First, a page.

- This is a great task to spark creativity.
The Timeline could differ from year to year, this was the 2019 timeline and it began in October with some marketing, the release of the open-source organizations. In December, the contest begins, and in mid-January is the deadline to get new tasks and a few days later finish them. Mentors then complete evaluations, a list of Winners and Finalists are created and a few weeks later the winners are announced!
Responsibility of Students, Mentors and Organization Administrators
There are high standards for expectations when it comes to the Code-In, there are expectations from the organizations, mentors, and students to each other. This Google Code-In is about solving a problem and teamwork, so it’s important to keep up with your responsibilities, no matter the role you play.
Responsibilities of Students:
- Submit quality work
- Communicate whatever work you’ve completed with your mentor and your next choice of action
- Ask for help if needed!
- Check-in every day of your work
- Double-check your work
- Also check in with the broader community, peers, other mentors
- Listen to your mentor and take in their feedback
- If you have issues as a student let the org administrator know, whether the issue is with your mentor or someone else
Responsibilities of a Mentor:
- Work with org administrators to communicate the availability
- Let students and org admin know if your mentor role will be reduced due to personal reasons
- Let the org administrator know if there are issues with your student such as bad communication, or violations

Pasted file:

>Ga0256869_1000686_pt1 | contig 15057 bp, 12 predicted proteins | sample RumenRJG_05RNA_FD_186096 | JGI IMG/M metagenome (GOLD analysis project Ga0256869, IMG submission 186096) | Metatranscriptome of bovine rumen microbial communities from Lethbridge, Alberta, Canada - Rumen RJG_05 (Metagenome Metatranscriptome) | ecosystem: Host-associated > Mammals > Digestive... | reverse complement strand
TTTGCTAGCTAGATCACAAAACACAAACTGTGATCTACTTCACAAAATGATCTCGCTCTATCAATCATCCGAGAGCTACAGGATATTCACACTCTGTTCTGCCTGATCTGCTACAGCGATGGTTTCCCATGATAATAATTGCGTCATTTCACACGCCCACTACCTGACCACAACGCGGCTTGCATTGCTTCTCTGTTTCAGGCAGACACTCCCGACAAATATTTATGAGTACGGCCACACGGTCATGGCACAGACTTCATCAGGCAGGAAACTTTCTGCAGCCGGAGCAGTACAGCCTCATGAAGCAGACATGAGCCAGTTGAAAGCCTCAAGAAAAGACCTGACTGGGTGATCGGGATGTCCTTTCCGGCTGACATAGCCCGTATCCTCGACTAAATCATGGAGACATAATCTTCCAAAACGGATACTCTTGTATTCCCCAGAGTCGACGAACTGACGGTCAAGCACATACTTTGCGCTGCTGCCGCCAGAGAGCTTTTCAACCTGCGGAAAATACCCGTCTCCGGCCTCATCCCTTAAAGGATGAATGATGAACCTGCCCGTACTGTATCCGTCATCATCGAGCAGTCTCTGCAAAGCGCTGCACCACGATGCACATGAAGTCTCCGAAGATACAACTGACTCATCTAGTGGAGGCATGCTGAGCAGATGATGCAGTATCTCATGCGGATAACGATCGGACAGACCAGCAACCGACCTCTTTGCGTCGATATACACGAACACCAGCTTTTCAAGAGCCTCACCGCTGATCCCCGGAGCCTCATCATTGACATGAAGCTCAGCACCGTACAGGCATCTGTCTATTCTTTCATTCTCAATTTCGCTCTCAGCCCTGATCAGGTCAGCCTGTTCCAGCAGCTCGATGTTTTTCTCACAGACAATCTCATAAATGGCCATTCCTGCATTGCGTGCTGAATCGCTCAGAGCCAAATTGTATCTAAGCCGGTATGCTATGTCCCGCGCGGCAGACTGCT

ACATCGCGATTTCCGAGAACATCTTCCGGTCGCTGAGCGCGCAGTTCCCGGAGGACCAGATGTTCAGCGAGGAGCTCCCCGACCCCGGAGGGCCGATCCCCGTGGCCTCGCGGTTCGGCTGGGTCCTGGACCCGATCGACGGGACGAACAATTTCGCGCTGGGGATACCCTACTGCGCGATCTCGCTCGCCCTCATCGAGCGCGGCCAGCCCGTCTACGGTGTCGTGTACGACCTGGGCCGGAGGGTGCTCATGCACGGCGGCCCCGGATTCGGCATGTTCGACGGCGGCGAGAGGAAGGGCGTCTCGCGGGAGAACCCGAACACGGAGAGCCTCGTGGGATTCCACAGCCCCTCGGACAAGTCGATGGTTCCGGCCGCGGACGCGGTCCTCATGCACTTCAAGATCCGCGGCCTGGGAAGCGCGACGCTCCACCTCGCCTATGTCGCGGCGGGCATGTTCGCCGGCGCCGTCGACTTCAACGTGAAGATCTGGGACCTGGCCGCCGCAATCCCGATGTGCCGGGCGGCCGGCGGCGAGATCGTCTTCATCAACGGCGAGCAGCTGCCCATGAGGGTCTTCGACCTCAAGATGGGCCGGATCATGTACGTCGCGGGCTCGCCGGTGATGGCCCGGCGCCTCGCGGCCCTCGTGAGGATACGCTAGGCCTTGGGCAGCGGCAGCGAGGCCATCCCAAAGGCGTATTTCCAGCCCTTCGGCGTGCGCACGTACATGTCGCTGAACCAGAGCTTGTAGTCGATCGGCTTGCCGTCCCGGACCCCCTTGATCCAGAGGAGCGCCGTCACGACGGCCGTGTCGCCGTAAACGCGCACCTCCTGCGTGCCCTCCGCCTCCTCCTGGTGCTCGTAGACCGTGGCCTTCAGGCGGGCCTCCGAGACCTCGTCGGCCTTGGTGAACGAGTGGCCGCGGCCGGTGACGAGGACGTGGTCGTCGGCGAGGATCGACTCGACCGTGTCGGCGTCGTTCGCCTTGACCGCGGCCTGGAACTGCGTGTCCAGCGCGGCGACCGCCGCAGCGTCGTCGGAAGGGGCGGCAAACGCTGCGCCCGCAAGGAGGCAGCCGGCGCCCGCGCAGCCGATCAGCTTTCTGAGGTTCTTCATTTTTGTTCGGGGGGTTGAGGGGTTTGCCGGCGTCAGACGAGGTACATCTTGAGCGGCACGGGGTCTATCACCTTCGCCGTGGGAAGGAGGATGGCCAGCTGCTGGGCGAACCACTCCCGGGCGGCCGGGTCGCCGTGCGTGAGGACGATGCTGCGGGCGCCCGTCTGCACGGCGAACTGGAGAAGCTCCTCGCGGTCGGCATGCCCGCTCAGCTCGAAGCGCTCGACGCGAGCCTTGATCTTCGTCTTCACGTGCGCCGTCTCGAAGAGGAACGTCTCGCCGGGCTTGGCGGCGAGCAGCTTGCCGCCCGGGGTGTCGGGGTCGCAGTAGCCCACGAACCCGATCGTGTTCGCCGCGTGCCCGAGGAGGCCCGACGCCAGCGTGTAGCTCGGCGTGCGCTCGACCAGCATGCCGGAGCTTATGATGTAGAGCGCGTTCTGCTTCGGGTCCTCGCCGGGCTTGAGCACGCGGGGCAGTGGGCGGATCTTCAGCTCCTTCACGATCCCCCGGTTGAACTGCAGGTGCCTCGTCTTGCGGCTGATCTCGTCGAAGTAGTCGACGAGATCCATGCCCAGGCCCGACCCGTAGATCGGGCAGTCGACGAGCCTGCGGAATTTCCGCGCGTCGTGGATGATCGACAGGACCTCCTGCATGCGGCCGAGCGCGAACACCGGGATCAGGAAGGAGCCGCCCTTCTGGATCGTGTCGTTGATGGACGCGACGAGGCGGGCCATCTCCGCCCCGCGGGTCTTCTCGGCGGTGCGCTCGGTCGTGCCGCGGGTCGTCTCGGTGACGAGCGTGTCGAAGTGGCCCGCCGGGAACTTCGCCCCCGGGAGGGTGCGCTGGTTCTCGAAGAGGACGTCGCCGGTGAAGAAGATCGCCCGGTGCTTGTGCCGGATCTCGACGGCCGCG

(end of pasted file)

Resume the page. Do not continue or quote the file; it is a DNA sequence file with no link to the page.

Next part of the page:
- Valuate student participation
- Make sure you’re helping your student be part of the community
- Work and communicate effectively, and through communication like Slack or Teams
- Challenge your student, ask them questions to get them to ask more questions
- Keep track of progress
- Give constructive feedback
- Establish a timeline and expectations with your student
Responsibilities of the Org Administrator:
- Its the org administrators job to be a liaison with Google
- To ensure deadlines are met and provide a list of project and task ideas
- Oversee all mentors and students are maintaining their responsibilities
Read more about the various responsibilities of each team member here.
What You Can Be or Accomplish with a Knowledge of Coding
After you learn how to code, there is a lot you can do, coding opens doors to various careers, skills, and talents. There are also other coding programs such as the US Computing Olympiad or the coding program during the Duke Summer Program, Google Code-In can give you an upper-hand when it comes time to applying, as well as for other math and science competitions.
- You can build your own website
- You can build your own website to have a creative way to show a portfolio, to hold your resume, to even put your headshots
- You can also work for other building websites, a good career path or a moneymaker on the side
- Get a job in coding
- The tasks above replicate some jobs in coding
- Software quality assurance engineer
- Database administrator
- Computer programmer
- Start a Business
- You can start your own business selling software
- Making or selling mobile apps
- Website building
It’s worth trying the Google Code-In because you have nothing to lose! If you aren’t completely interested in coding, there are other opportunities to participate in Google programs like the Google Science Fair, and various other science and math-related programs or competitions that don’t necessarily focus on programming such as the California State Summer School for Math and Science, which is STEM-focused. There is a program or competition out there for everyone, if you are having a hard time finding a fit, contact us at AdmissionSight, we can help guide you in the right direction.
Stay up to date with the Google Code-In, when the next one will occur or if the program will become entirely new, here.